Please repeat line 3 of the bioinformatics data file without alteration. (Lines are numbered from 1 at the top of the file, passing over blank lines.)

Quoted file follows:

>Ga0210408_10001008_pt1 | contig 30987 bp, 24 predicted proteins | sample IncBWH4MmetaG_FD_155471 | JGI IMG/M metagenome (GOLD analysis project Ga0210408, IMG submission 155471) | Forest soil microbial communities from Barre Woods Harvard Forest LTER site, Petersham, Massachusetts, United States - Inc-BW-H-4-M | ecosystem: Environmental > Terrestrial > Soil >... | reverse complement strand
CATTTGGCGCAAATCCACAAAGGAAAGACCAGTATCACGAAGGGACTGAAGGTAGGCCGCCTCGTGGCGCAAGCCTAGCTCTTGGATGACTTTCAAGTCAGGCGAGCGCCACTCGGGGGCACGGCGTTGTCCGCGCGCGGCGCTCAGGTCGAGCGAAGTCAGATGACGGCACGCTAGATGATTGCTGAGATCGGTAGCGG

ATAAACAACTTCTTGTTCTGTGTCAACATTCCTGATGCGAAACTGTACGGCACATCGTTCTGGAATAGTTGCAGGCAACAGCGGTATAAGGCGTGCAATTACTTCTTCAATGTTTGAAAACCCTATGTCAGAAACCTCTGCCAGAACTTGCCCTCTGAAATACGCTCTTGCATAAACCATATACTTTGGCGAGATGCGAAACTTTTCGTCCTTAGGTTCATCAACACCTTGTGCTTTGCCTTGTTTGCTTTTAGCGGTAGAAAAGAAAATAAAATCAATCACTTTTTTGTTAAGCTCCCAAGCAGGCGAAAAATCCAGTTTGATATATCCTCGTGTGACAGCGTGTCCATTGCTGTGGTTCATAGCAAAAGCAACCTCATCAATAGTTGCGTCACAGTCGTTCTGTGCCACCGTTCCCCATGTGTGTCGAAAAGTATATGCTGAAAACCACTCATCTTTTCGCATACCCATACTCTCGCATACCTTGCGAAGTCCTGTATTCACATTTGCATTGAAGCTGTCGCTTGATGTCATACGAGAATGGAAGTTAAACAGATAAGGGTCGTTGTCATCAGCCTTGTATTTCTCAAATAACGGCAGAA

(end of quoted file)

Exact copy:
ATAAACAACTTCTTGTTCTGTGTCAACATTCCTGATGCGAAACTGTACGGCACATCGTTCTGGAATAGTTGCAGGCAACAGCGGTATAAGGCGTGCAATTACTTCTTCAATGTTTGAAAACCCTATGTCAGAAACCTCTGCCAGAACTTGCCCTCTGAAATACGCTCTTGCATAAACCATATACTTTGGCGAGATGCGAAACTTTTCGTCCTTAGGTTCATCAACACCTTGTGCTTTGCCTTGTTTGCTTTTAGCGGTAGAAAAGAAAATAAAATCAATCACTTTTTTGTTAAGCTCCCAAGCAGGCGAAAAATCCAGTTTGATATATCCTCGTGTGACAGCGTGTCCATTGCTGTGGTTCATAGCAAAAGCAACCTCATCAATAGTTGCGTCACAGTCGTTCTGTGCCACCGTTCCCCATGTGTGTCGAAAAGTATATGCTGAAAACCACTCATCTTTTCGCATACCCATACTCTCGCATACCTTGCGAAGTCCTGTATTCACATTTGCATTGAAGCTGTCGCTTGATGTCATACGAGAATGGAAGTTAAACAGATAAGGGTCGTTGTCATCAGCCTTGTATTTCTCAAATAACGGCAGAA